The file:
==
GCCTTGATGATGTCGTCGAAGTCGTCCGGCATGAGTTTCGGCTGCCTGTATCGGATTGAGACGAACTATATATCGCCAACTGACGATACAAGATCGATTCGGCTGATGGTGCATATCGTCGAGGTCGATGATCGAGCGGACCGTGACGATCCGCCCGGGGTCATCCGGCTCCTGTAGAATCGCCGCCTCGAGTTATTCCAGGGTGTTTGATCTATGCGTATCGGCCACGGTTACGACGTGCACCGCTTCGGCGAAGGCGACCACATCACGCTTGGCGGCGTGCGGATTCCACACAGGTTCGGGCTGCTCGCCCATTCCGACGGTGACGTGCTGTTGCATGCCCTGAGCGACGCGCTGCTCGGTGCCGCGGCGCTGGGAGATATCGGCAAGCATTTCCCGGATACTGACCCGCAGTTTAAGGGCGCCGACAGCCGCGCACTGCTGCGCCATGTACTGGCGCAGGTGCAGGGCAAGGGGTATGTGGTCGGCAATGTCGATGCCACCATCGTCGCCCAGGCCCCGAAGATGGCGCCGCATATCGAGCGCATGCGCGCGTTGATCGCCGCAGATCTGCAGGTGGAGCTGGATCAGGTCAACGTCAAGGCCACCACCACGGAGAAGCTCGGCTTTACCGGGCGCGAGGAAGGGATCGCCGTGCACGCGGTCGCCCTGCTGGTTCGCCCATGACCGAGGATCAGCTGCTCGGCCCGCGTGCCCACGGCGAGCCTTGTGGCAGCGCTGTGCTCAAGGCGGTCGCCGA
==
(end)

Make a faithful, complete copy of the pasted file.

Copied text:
GCCTTGATGATGTCGTCGAAGTCGTCCGGCATGAGTTTCGGCTGCCTGTATCGGATTGAGACGAACTATATATCGCCAACTGACGATACAAGATCGATTCGGCTGATGGTGCATATCGTCGAGGTCGATGATCGAGCGGACCGTGACGATCCGCCCGGGGTCATCCGGCTCCTGTAGAATCGCCGCCTCGAGTTATTCCAGGGTGTTTGATCTATGCGTATCGGCCACGGTTACGACGTGCACCGCTTCGGCGAAGGCGACCACATCACGCTTGGCGGCGTGCGGATTCCACACAGGTTCGGGCTGCTCGCCCATTCCGACGGTGACGTGCTGTTGCATGCCCTGAGCGACGCGCTGCTCGGTGCCGCGGCGCTGGGAGATATCGGCAAGCATTTCCCGGATACTGACCCGCAGTTTAAGGGCGCCGACAGCCGCGCACTGCTGCGCCATGTACTGGCGCAGGTGCAGGGCAAGGGGTATGTGGTCGGCAATGTCGATGCCACCATCGTCGCCCAGGCCCCGAAGATGGCGCCGCATATCGAGCGCATGCGCGCGTTGATCGCCGCAGATCTGCAGGTGGAGCTGGATCAGGTCAACGTCAAGGCCACCACCACGGAGAAGCTCGGCTTTACCGGGCGCGAGGAAGGGATCGCCGTGCACGCGGTCGCCCTGCTGGTTCGCCCATGACCGAGGATCAGCTGCTCGGCCCGCGTGCCCACGGCGAGCCTTGTGGCAGCGCTGTGCTCAAGGCGGTCGCCGA